home. His cause was helped, it must be said, by both Mercedes W05 Hy­brids self-de­struc­t­ing in the heat of the Cir­cuit Gilles-Vil­leneuve on Mon­tréal’s Île Notre-Dame. The start/fin­ish straight is very nar­row and the first- and sec­ond-placed cars were no­tice­ably close to each other on the grid. It meant sec­ond­placed Hamil­ton had a chance of pass­ing his team-mate Ros­berg if he made a good start. That’s just what he got, and the two ap­proached the brak­ing zone for Turn 1 side by side. Ros­berg was on the in­side and he locked up but man­aged to force Lewis wide – caus­ing him to lose a place to Se­bas­tian Vet­tel. Hamil­ton later de­scribed the move as “just rac­ing…” At the next cor­ner later there was mayhem at the back of the pack. Max Chilton lost con­trol en­ter­ing Turn 3 and speared into his Marussia team-mate Jules Bianchi, whose car was spun hard into the out­side wall. Cue Safety car. In Chilton’s 26th grand prix, his re­mark­able 100 per cent F1 fin­ish­ing record had come to an end. On the restart, Ros­berg made the most of Hamil­ton be­ing stuck be­hind Vet­tel’s Red Bull and be­gan to open up a gap. But af­ter ten laps, Hamil­ton had clam­bered up to sec­ond and be­gan to slowly hunt down his team-mate. His good work came un­done in the first round of pit­stops as the two came in to change from the su­per­soft to the soft-com­pound rub­ber. Ros­berg stopped for 3.1secs, Hamil­ton 3.6secs, in­creas­ing the gap be­tween them to 2.5 sec­onds. It could have been more, had Ros­berg not lost time with a slide that so nearly ended his race in the wall at Turn 4. Hamil­ton set about clos­ing the gap to get within DRS range. But on lap 25 Ros­berg locked up un­der brak­ing at the fi­nal cor­ner, dodged the kerb and cut the cor­ner, ex­tend­ing his ad­van­tage over Hamil­ton. Pete Bon­ning­ton gave Lewis sound ad­vice over the ra­dio in the con­text of what had hap­pened in Monaco: “Nico is un­der in­ves­ti­ga­tion,” he said. “Don’t take any risks.” De­spite Ros­berg leading, you sus­pected this race would fall in Lewis’s favour. Then – sud­denly – Mercedes’ race hit the skids. En­ter­ing Turn 10 on lap 36, first Ros­berg, and then in Turn 7 on lap 37, Hamil­ton – both suf­fered a sig­nif­i­cant loss of power from their en­gines. “We had a fail­ure of the en­gine con­trol sys­tems on the MGU-K; we found a peak in tem­per­a­tures and they shut down,” ex­plained Toto Wolff af­ter the race. “It was some­thing we haven’t had be­fore. We told both driv­ers to man­age the brakes as when you lose the elec­tric mo­tor you lose the elec­tric brak­ing, so the brakes were over­heat­ing. We told both driv­ers to be care­ful.” Lewis had been run­ning more rear­ward brake bias, and when he en­tered the pits for his sec­ond stop, tem­per­a­tures rose so high that his brakes failed com­pletely on his re­turn to the track, which forced his sec­ond re­tire­ment of the year. Ros­berg con­tin­ued to drive su­perbly to nurse his stricken Mercedes, some four sec­onds off the pace, which al­lowed the rest of the field to close up. The charge was led by the one-stop­ping Force In­dia of Ser­gio Pérez, just ahead of Daniel Ric­cia­rdo and Se­bas­tian Vet­tel. Ric­cia­rdo once again out­classed his team-mate, squeez­ing ahead thanks to his ag­gres­sive pace on the in-lap of his sec­ond pit­stop on lap 37. That was enough to put him in con­tention in the lat­ter stages. “Se­bas­tian re­ported he was in trou­ble with his tyres and wanted us to look at strat­egy,” said Red Bull’s Chris­tian Horner soon af­ter the che­quered flag. “So we put him into a bit of clear air, pit­ted Dan a lap later and his in-lap was mas­sively im­pres­sive. The pit­stops were within 0.2secs of one other, but it was the in-lap that did the dam­age and that’s how he got the jump on Seb.”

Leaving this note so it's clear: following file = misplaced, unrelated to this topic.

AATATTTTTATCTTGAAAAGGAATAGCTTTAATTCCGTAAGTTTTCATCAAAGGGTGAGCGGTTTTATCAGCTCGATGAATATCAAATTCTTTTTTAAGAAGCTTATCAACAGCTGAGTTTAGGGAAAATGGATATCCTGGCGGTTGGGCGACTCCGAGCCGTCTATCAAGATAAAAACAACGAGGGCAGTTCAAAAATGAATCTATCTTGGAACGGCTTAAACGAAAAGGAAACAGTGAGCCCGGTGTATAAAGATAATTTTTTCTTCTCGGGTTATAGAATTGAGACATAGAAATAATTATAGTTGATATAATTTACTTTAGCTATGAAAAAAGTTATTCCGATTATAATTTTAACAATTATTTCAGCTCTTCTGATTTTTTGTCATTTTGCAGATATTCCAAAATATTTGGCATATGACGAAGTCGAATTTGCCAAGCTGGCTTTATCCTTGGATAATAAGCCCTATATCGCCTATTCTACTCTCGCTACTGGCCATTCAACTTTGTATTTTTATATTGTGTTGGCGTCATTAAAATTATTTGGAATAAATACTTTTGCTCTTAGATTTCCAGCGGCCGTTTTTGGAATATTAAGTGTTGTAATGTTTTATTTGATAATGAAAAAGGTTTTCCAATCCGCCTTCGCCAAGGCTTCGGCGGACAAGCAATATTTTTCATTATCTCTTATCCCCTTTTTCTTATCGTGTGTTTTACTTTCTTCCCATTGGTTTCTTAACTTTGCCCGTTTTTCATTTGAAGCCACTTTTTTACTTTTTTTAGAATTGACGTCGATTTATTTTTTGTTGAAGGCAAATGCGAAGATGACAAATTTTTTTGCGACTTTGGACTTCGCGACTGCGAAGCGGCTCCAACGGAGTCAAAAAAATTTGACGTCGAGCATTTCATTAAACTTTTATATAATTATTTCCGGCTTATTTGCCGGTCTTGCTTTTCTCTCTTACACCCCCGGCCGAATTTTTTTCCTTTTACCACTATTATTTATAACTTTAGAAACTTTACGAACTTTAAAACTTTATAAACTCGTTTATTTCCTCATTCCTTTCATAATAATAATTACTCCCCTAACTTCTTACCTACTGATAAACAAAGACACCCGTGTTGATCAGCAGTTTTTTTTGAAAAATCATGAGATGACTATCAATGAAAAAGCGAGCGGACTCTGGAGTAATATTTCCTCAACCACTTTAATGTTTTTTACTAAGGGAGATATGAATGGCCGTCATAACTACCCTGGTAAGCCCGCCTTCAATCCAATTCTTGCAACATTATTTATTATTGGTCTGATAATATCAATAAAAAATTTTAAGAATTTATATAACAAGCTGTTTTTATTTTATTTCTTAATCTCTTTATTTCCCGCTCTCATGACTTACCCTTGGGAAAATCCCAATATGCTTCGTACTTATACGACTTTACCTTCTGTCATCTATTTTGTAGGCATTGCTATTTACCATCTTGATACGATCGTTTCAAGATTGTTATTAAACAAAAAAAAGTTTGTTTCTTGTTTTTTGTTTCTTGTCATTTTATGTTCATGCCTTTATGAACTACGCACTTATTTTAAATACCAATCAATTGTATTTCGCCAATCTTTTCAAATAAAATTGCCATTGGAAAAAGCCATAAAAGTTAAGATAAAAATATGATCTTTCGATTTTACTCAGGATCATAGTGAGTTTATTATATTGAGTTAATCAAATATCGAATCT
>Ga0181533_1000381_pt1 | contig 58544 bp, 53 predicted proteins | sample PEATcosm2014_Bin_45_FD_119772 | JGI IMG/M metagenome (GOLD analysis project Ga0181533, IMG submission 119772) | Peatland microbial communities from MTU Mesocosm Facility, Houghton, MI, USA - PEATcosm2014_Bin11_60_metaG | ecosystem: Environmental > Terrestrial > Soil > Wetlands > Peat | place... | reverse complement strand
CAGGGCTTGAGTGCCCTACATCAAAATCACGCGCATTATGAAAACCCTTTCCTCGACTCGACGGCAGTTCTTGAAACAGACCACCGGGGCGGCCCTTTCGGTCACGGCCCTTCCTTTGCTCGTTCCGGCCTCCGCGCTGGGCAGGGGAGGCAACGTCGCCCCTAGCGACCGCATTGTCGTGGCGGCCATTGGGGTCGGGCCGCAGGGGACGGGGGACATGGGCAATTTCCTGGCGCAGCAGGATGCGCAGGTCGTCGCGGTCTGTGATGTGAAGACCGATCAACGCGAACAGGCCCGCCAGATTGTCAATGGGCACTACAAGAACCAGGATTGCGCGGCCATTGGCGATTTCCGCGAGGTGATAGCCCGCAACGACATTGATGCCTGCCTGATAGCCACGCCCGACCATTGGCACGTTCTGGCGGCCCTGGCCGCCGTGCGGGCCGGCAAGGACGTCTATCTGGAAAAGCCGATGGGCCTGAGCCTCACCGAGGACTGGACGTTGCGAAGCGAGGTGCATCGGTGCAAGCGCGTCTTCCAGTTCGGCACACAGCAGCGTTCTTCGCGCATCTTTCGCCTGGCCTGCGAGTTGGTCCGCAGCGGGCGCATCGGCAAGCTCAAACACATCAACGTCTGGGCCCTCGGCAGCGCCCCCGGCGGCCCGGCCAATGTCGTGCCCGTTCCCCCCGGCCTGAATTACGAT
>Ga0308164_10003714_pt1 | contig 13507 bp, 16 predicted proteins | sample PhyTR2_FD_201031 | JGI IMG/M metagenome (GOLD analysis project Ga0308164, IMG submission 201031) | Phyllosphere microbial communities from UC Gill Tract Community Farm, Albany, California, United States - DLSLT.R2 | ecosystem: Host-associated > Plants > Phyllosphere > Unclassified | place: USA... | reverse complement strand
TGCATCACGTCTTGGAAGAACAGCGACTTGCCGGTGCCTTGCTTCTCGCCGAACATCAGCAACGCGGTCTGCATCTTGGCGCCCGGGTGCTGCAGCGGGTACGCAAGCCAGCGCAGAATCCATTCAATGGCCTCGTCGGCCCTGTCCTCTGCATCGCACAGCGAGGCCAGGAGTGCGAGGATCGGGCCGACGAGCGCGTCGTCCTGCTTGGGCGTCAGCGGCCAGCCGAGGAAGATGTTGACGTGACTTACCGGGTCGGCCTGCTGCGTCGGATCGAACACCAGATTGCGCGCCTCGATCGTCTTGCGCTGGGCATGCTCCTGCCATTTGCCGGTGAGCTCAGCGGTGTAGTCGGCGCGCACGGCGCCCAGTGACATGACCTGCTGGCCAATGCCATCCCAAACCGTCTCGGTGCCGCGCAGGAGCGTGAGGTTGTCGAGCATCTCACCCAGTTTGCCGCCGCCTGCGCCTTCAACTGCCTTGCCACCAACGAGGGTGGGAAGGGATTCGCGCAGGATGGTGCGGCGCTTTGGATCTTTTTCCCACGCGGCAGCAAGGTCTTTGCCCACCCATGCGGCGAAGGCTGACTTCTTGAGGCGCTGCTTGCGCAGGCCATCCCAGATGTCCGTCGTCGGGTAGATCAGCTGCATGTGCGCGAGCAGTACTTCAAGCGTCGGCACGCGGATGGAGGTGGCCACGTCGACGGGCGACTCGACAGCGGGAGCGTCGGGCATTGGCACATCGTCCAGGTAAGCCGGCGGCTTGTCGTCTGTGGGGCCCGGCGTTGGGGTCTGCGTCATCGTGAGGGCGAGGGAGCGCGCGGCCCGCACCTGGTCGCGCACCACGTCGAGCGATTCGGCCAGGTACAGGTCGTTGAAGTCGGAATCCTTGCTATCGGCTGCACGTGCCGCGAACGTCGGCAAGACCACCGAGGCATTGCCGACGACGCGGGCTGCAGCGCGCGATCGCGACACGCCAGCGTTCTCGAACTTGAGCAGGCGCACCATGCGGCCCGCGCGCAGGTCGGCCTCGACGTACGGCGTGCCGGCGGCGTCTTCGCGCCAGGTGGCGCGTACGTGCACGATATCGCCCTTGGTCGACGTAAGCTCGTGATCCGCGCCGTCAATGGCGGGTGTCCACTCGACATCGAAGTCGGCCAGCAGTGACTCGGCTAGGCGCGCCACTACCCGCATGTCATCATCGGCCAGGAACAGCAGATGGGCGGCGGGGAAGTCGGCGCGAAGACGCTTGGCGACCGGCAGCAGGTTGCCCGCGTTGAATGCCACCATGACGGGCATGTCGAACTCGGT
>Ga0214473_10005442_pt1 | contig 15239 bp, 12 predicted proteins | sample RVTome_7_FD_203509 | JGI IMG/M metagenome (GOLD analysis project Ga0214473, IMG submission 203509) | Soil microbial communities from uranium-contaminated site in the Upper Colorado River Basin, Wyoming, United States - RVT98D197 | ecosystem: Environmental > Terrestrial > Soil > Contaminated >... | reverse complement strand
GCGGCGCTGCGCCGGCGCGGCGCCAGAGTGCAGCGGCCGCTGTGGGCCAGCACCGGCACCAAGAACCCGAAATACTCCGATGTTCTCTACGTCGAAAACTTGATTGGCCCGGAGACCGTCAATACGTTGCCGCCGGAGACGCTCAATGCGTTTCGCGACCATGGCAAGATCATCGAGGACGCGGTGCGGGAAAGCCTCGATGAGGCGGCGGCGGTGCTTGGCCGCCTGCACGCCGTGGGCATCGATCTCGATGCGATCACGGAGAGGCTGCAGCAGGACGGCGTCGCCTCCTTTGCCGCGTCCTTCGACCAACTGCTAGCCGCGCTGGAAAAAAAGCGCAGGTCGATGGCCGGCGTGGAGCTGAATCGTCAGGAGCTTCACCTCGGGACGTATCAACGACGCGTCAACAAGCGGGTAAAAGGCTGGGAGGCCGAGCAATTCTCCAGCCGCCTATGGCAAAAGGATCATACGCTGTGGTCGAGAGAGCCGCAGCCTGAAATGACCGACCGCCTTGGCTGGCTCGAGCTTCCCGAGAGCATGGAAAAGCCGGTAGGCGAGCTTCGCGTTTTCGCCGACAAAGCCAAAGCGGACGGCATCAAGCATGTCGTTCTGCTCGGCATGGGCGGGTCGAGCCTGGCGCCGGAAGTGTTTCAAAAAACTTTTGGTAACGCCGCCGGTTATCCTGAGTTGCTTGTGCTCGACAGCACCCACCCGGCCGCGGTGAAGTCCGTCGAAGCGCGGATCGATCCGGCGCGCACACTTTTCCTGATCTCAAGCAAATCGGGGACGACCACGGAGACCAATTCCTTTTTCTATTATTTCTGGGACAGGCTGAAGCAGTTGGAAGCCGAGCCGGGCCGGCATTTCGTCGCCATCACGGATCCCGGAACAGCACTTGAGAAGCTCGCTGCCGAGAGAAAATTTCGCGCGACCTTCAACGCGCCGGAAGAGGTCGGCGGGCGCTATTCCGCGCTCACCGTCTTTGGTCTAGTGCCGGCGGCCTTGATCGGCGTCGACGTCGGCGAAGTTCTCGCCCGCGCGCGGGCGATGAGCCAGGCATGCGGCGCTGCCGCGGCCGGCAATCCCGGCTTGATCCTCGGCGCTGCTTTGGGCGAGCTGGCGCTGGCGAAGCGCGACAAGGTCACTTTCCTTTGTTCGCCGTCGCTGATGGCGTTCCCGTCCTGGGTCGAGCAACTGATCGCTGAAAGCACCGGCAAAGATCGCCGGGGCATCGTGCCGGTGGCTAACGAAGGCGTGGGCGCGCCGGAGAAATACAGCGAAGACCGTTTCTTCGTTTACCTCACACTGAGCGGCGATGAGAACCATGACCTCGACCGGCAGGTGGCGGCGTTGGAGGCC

With the Re­nault lack­ing the straight­line speed to com­pete with Force In­dia’s Mercedes en­gine, Ric­cia­rdo knew he had to over­take un­der brak­ing and passed Pérez on the out­side of the brak­ing zone for Turn 1. With two wheels on the grass, he man­aged to hold it to­gether and had four laps in which to pass Ros­berg. He did it three laps from the end, tak­ing his first win in a thrilling fin­ish. Sadly, his fi­nal lap wasn’t at rac­ing speed, as the Safety Car was de­ployed again for a scary-look­ing dou­ble-shunt in­volv­ing Pérez and Massa. Head­ing into the last cor­ner on lap 69, Vet­tel man­aged to pass Pérez, who was strug­gling with his brakes, en­cour­ag­ing Massa, on much fresher tyres, to do like­wise into Turn 1 for the fi­nal time. There was con­tact be­tween Force In­dia and Wil­liams (Pérez was later held to have changed his line in the brak­ing zone, trig­ger­ing the shunt) and both cars crashed heav­ily into the Turn 1 bar­ri­ers. Massa’s out-of-con­trol Wil­liams only just missed Vet­tel as he en­tered the left-han­der. Post-race, both Massa and Pérez were taken to hospi­tal for checks and were later dis­charged. The only last­ing wound was a five-place grid penalty for Pérez, to be served in Aus­tria. Look­ing up at a de­lighted Ric­cia­rdo on the podium was Adrian Newey. He re­minded us of where the team had been just a few months ago: “If you re­mem­ber in pre-sea­son test­ing we could barely string a lap to­gether and we’ve got into a po­si­tion in this race so when oth­ers have prob­lems we can take ad­van­tage of them…” It’s that never-give-up spirit Newey will be hop­ing to pass on to fu­ture gen­er­a­tions.